Please please please at least there is an access for folks to touch Man’s legs for external multiverse bless!

    Thank you!

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  • LaLa says:

    THIS feeells like hOMe ✨

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  • Rachel inTents Asks: RV There Yet? says:

    Absolutely amazing- all of the submissions. Excited for the cardinal Man-self. We like big base, big fire, big works, big play, big experience…from the star-dust to the multi-verse, here we come.

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  • Bryan says:

    Rad!. Excited. !
    Looks like plenty wood to burn like a Mofo!
    Please make sure we can play with it this year. Stairs up.
    No interaction availability last year left it feeling pretty meh..

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  • Chris says:

    Looks Awesome! I WILL see it in person this year!

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  • Kevin Shepherd says:

    Love them all & Kate builds good burnable projects – Spook #CampShitAintRight

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  • 20 year burner says:

    Another mini man…what happend to having a large man? Seems to have been emasculated over the last years…sad

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    • Sweet Alice says:

      Actually, the man started out small, continued to grow over many, many years until (in my humble opinion) it got too big!! I love that the size of the man has decreased. Much better. This year’s base looks amazing!! Thank you for choosing the most beautiful design. I can’t wait to see it!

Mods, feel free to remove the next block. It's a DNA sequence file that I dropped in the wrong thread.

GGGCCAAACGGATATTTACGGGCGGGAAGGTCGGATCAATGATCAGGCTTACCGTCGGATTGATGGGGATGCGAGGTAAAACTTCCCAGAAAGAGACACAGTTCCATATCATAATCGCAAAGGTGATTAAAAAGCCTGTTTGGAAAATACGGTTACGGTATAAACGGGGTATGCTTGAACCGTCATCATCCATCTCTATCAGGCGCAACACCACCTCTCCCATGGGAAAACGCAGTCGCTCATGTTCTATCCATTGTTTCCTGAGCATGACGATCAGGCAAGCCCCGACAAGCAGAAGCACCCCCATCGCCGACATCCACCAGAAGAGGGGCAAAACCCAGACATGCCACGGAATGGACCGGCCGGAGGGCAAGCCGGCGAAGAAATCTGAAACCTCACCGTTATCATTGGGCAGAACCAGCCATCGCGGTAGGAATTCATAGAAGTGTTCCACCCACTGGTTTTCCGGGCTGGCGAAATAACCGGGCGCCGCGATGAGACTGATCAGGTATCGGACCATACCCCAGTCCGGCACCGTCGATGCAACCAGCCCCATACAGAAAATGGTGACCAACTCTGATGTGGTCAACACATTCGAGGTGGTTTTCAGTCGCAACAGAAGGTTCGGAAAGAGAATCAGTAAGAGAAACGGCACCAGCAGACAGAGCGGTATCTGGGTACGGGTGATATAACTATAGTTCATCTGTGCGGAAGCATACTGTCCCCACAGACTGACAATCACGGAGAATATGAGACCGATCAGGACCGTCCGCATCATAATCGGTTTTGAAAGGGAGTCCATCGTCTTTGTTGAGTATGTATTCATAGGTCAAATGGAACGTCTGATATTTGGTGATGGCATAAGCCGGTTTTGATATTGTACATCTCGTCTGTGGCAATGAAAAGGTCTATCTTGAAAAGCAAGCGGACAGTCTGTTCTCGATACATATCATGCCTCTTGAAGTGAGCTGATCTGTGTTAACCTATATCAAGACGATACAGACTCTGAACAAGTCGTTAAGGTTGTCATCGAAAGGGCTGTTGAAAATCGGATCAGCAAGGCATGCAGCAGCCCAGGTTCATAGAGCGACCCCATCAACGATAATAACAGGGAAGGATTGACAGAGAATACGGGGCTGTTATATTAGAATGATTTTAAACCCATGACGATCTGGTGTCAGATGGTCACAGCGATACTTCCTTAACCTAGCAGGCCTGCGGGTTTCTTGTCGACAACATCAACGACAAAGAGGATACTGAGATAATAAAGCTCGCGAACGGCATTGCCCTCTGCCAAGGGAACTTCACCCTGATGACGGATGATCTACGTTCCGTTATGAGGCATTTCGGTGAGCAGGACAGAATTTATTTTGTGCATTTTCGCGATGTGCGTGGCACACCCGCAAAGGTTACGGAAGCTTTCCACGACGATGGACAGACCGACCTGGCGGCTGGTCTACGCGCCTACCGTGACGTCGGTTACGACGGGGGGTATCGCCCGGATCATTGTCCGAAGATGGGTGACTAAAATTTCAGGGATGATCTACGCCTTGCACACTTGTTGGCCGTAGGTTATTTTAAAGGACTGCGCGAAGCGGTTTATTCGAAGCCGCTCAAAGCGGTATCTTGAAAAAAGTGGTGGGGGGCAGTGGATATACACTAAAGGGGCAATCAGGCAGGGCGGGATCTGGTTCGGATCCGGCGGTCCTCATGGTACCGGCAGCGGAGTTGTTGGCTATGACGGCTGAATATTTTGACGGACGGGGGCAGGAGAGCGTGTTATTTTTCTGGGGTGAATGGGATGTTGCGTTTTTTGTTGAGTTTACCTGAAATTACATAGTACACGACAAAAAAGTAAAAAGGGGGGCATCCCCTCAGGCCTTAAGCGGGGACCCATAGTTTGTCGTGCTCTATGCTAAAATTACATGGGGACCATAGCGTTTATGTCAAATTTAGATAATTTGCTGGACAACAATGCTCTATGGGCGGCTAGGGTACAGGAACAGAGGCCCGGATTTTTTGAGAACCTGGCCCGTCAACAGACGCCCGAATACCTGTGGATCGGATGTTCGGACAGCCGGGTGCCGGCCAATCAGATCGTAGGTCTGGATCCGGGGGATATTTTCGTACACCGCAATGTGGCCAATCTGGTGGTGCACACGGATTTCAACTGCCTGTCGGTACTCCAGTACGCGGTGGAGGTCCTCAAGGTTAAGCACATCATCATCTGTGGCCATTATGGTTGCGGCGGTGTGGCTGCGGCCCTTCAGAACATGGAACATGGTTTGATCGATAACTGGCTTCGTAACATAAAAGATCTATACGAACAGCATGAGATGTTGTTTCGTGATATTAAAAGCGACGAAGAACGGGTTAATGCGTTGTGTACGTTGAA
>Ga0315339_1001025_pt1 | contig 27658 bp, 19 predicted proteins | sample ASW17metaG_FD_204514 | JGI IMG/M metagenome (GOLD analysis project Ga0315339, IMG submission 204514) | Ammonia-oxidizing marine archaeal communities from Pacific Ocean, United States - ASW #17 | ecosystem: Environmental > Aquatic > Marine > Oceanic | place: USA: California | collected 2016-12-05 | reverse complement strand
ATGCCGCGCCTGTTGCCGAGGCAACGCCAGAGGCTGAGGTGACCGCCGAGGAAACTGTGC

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  • Darian says:

    Bravo Kate,
    A beautiful tribute to this years theme!

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  • G says:

    I do hope that they rig this huge structure to burn and collapse in less than say, an hour. Loooong Base burn times have some clear downsides to them.

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  • Mark says:

    It’s been mentioned, but it deserves to be mentioned again—
    Not being able to climb the man base and enjoy the view from up there sucks.
    As has also been mentioned, last year’s base was the worst ever as far as being people friendly. Interestingly, if you look at the original posted design, it shows people walking on the great spiral surrounding the man. What happened? Rumor has it that the org. does not want to spend a lot of money on the man base and therefore eliminated the costly (engineered) stairs.
    (Apologies to last year’s base crew who did a great job with the design they had to work with)
    So how is it that we have yet another non-interactive man base? Cost cutting? Lack of concern for the desires of BRC citizens who enjoy hanging out and socializing up on the man base?
    Please enlighten me before I scratch “Radical Inclusion” off of my 10 Principles list.

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    • Dante Barcello says:

      Radical insurance costs is the more likely culprit.

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      • Mark says:

        Purchasing a ticket waives one’s right to sue, otherwise there would be no climbable structures higher than eight feet and the burn would come to a grinding halt.